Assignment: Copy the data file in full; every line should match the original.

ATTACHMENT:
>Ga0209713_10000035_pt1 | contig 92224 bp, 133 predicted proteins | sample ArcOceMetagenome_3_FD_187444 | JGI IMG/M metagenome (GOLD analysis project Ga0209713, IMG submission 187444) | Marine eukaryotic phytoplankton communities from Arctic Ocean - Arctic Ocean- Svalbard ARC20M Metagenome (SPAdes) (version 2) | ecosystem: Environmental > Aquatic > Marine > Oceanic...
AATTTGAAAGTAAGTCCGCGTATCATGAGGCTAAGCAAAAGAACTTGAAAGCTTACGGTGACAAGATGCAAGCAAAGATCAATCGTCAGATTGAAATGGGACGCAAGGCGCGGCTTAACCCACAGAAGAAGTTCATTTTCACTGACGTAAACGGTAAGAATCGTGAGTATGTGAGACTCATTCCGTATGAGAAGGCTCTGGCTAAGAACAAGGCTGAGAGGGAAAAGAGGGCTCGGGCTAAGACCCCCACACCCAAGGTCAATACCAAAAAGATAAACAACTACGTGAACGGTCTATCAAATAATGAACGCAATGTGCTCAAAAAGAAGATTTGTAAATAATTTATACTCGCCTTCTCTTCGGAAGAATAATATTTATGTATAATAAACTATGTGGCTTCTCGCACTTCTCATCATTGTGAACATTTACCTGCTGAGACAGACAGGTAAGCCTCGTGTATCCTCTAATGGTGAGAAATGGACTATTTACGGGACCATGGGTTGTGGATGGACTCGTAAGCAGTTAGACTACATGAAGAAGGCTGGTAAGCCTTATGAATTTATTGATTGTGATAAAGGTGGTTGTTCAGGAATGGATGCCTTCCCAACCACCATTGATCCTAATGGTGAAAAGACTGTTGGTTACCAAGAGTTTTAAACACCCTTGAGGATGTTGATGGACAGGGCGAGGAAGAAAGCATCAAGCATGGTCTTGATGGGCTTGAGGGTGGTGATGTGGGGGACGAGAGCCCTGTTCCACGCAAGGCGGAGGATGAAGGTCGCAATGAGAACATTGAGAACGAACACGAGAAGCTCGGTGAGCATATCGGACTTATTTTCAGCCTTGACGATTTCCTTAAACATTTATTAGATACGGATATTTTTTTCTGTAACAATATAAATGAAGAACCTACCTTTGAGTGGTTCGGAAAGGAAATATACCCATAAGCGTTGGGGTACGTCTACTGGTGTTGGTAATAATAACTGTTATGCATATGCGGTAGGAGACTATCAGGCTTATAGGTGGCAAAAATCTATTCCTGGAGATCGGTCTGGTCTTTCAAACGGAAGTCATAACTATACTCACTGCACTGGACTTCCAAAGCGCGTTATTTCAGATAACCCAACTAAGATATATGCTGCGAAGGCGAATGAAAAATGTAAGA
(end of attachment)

>Ga0209713_10000035_pt1 | contig 92224 bp, 133 predicted proteins | sample ArcOceMetagenome_3_FD_187444 | JGI IMG/M metagenome (GOLD analysis project Ga0209713, IMG submission 187444) | Marine eukaryotic phytoplankton communities from Arctic Ocean - Arctic Ocean- Svalbard ARC20M Metagenome (SPAdes) (version 2) | ecosystem: Environmental > Aquatic > Marine > Oceanic...
AATTTGAAAGTAAGTCCGCGTATCATGAGGCTAAGCAAAAGAACTTGAAAGCTTACGGTGACAAGATGCAAGCAAAGATCAATCGTCAGATTGAAATGGGACGCAAGGCGCGGCTTAACCCACAGAAGAAGTTCATTTTCACTGACGTAAACGGTAAGAATCGTGAGTATGTGAGACTCATTCCGTATGAGAAGGCTCTGGCTAAGAACAAGGCTGAGAGGGAAAAGAGGGCTCGGGCTAAGACCCCCACACCCAAGGTCAATACCAAAAAGATAAACAACTACGTGAACGGTCTATCAAATAATGAACGCAATGTGCTCAAAAAGAAGATTTGTAAATAATTTATACTCGCCTTCTCTTCGGAAGAATAATATTTATGTATAATAAACTATGTGGCTTCTCGCACTTCTCATCATTGTGAACATTTACCTGCTGAGACAGACAGGTAAGCCTCGTGTATCCTCTAATGGTGAGAAATGGACTATTTACGGGACCATGGGTTGTGGATGGACTCGTAAGCAGTTAGACTACATGAAGAAGGCTGGTAAGCCTTATGAATTTATTGATTGTGATAAAGGTGGTTGTTCAGGAATGGATGCCTTCCCAACCACCATTGATCCTAATGGTGAAAAGACTGTTGGTTACCAAGAGTTTTAAACACCCTTGAGGATGTTGATGGACAGGGCGAGGAAGAAAGCATCAAGCATGGTCTTGATGGGCTTGAGGGTGGTGATGTGGGGGACGAGAGCCCTGTTCCACGCAAGGCGGAGGATGAAGGTCGCAATGAGAACATTGAGAACGAACACGAGAAGCTCGGTGAGCATATCGGACTTATTTTCAGCCTTGACGATTTCCTTAAACATTTATTAGATACGGATATTTTTTTCTGTAACAATATAAATGAAGAACCTACCTTTGAGTGGTTCGGAAAGGAAATATACCCATAAGCGTTGGGGTACGTCTACTGGTGTTGGTAATAATAACTGTTATGCATATGCGGTAGGAGACTATCAGGCTTATAGGTGGCAAAAATCTATTCCTGGAGATCGGTCTGGTCTTTCAAACGGAAGTCATAACTATACTCACTGCACTGGACTTCCAAAGCGCGTTATTTCAGATAACCCAACTAAGATATATGCTGCGAAGGCGAATGAAAAATGTAAGA